Research tells us that 75% of students go to college and 90% of parents send their children to college so that they will get—not a job, but a better job—when they graduate. We want you to know we recognize this goal and we will work with you to achieve it. Employers tell us they want employees with training in three areas, what I call tools in your tool kit.
Surprisingly perhaps, the most important tool in the kit is critical thinking which is variously defined as the mind thinking about the mind; or, more practically, the ability to identify a problem, argue your way to a solution—and then to understand how you got there. My own view is that, increasingly, employers want—and graduates will also need—creative thinking skills, another dimension of a liberal education. Employers want smart, creative, ethical problem solvers.
The second tool in the kit is writing exceptionally well and communicating effectively. You must develop your voice in speaking and in writing. Here you will be asked to do both; we will insist on it in order for you to graduate.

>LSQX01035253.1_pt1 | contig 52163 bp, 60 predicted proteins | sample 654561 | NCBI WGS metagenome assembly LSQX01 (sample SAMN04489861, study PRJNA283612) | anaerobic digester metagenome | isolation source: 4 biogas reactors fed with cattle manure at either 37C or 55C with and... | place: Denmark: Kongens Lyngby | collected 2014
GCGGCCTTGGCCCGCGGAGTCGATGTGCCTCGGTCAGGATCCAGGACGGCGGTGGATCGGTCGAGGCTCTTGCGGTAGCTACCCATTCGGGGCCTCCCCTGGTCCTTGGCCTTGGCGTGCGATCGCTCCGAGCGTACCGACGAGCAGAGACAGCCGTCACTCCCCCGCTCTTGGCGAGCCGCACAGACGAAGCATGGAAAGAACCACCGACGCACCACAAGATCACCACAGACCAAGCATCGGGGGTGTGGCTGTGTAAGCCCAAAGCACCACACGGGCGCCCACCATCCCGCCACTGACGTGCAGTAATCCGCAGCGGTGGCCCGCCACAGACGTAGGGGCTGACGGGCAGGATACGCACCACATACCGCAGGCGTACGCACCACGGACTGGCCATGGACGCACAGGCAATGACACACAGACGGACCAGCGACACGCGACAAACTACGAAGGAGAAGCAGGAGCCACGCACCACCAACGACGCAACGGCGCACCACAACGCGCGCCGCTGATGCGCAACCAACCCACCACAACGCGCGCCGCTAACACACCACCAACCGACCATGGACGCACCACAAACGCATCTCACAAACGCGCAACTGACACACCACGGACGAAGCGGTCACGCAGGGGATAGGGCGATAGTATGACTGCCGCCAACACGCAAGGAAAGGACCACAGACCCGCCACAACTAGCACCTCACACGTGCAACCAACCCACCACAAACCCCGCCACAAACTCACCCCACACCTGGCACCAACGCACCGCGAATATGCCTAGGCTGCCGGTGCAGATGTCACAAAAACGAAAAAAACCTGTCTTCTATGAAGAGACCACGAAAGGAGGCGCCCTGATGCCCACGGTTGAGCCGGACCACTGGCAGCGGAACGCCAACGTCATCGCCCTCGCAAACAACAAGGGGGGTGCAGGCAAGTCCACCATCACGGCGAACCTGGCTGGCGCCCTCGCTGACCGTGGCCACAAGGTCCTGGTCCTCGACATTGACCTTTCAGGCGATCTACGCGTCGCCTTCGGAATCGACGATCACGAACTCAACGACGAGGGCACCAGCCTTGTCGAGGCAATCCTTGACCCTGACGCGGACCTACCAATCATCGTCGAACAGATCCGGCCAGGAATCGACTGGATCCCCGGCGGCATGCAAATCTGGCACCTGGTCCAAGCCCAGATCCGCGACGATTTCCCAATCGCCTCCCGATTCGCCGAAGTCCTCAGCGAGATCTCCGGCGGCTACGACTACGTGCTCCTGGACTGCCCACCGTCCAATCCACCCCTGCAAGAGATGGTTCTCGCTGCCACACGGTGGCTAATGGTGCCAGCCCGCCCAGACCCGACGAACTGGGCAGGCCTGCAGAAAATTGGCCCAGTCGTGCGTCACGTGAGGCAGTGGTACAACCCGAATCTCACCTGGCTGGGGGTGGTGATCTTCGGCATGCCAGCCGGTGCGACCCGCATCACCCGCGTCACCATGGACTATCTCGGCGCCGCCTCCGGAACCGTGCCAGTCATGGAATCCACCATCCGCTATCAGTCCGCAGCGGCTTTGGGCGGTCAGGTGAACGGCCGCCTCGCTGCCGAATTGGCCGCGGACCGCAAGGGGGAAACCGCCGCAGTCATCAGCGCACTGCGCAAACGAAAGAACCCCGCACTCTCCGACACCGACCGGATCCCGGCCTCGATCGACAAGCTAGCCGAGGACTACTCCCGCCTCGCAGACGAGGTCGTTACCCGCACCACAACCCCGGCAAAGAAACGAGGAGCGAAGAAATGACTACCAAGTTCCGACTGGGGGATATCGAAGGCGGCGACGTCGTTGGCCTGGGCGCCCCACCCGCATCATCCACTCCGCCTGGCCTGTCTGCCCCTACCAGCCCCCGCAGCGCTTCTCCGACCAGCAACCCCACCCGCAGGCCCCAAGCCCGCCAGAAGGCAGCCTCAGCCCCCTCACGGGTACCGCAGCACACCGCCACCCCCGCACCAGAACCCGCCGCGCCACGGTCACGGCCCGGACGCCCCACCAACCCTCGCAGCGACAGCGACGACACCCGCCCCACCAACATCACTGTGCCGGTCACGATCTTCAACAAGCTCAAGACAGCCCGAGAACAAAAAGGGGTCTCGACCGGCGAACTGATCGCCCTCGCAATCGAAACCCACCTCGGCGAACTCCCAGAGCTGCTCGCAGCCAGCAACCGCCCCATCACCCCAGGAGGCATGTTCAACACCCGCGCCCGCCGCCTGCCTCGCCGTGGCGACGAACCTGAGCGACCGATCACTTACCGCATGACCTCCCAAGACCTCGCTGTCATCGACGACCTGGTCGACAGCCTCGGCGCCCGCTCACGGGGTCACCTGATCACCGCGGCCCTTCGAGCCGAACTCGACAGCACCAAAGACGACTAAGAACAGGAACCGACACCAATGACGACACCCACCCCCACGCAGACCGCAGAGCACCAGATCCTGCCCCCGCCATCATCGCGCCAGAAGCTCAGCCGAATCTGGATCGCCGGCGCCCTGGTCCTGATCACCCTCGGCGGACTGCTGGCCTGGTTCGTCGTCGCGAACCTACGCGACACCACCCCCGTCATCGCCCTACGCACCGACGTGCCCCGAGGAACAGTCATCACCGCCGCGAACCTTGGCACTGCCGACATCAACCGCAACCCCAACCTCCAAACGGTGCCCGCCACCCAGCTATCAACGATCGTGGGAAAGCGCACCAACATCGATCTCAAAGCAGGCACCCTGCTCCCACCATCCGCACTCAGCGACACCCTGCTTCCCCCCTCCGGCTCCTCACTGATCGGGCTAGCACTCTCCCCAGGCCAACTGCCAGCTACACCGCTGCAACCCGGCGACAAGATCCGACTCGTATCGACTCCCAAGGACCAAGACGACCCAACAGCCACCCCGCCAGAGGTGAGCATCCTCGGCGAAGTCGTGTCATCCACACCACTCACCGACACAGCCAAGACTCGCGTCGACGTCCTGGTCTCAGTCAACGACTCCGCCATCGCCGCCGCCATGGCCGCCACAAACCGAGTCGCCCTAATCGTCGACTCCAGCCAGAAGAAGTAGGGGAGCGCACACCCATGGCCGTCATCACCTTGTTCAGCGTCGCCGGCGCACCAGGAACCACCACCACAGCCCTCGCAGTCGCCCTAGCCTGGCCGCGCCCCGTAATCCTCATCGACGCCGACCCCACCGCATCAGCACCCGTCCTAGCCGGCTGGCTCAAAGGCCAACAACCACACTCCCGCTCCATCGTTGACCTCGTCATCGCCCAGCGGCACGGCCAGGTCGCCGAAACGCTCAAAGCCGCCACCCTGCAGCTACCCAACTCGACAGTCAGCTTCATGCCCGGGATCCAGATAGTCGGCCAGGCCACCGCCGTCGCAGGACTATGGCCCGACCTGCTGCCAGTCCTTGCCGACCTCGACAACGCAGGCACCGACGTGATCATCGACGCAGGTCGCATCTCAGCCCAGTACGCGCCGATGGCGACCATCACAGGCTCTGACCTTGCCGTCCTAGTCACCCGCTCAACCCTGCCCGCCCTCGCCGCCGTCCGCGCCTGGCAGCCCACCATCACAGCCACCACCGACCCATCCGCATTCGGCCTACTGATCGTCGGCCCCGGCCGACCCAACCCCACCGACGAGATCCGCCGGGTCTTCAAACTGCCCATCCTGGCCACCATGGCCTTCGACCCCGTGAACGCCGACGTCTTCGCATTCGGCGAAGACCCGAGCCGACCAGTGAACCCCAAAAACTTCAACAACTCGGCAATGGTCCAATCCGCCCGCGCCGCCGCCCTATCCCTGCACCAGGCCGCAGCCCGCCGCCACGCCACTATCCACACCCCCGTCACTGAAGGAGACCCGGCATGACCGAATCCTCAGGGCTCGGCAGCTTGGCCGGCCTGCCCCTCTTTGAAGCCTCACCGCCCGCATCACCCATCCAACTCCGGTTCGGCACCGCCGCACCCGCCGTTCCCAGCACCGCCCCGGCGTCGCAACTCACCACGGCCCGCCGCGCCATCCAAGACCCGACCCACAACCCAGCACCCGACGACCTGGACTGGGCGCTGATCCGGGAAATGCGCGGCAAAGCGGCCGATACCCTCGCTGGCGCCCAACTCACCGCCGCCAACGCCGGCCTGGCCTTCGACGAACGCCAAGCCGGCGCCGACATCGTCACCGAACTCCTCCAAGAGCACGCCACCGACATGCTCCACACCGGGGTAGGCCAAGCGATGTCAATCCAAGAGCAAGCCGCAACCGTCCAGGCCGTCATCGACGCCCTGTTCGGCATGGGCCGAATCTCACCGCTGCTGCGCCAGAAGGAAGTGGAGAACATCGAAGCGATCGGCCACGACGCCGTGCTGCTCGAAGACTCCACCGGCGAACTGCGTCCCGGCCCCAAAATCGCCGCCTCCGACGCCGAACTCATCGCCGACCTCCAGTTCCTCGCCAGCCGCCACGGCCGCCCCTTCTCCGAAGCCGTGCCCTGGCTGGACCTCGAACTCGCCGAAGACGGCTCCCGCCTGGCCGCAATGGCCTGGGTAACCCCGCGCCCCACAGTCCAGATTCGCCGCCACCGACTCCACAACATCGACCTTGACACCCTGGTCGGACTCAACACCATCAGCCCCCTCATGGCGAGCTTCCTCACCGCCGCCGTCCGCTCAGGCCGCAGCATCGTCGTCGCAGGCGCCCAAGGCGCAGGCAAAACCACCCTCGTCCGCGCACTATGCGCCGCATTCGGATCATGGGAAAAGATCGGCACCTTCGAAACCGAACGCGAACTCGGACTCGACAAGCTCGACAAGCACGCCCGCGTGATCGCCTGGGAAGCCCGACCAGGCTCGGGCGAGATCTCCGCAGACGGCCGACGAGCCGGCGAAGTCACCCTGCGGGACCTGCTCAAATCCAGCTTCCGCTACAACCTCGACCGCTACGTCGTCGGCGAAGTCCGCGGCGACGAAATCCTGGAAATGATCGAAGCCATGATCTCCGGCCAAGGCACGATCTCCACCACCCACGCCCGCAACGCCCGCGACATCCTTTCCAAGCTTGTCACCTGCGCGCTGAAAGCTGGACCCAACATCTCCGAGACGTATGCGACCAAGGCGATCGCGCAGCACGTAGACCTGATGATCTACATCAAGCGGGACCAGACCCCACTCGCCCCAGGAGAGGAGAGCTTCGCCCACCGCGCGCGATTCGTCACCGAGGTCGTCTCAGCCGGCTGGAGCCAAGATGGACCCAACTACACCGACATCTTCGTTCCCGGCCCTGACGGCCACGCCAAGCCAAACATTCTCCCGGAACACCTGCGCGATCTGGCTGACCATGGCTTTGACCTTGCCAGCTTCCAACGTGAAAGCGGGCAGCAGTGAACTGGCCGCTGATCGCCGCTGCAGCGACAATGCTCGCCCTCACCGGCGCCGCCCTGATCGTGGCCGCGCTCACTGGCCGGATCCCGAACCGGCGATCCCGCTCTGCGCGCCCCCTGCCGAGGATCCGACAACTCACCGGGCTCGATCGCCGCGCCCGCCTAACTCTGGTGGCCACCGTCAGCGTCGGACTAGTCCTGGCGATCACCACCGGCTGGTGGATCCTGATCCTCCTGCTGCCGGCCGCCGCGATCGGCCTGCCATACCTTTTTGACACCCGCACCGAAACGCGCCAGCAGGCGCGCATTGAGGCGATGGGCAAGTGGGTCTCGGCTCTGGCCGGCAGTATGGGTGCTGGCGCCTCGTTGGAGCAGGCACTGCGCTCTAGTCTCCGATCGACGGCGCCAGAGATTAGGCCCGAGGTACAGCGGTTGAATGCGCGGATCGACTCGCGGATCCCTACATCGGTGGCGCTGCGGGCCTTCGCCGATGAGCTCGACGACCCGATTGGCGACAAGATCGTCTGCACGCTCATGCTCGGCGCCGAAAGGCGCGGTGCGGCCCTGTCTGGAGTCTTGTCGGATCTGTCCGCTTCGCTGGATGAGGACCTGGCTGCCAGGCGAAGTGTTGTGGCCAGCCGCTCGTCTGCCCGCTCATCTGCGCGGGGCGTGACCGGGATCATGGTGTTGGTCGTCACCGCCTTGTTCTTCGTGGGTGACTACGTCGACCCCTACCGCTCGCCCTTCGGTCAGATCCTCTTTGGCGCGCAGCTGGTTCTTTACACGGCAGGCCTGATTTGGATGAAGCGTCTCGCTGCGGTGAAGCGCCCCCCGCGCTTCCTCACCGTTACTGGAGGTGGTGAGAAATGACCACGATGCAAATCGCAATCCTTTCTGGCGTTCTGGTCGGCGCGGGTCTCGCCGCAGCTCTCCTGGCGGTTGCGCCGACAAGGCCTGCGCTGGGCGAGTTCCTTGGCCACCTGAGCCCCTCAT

Not surprisingly, the third tool in the kit is experience of diversity, that is, a developed capacity to discern, understand, and respect a cultural pattern that is not your own. We are a diverse community of inclusive excellence where you will develop those capacities.
My charge to all of you in the Class of 2017 and to all our new students is to find common ground among your peers, especially with those who are in some way different. Having found that common ground, I charge you and all of us here at the College—students and faculty and staff and trustees—to find a common ceiling. I charge all of us to make sure our common ceiling is high enough to contain our personal aspirations and our shared hopes for the work we are engaged in—educating a new generation and making a better world.
I conclude with a message directly to our students that I believe expresses what staff, faculty, and parents feel today and that guides our work: “We believe in you. We know you can do it. And we will help you in every way we can.”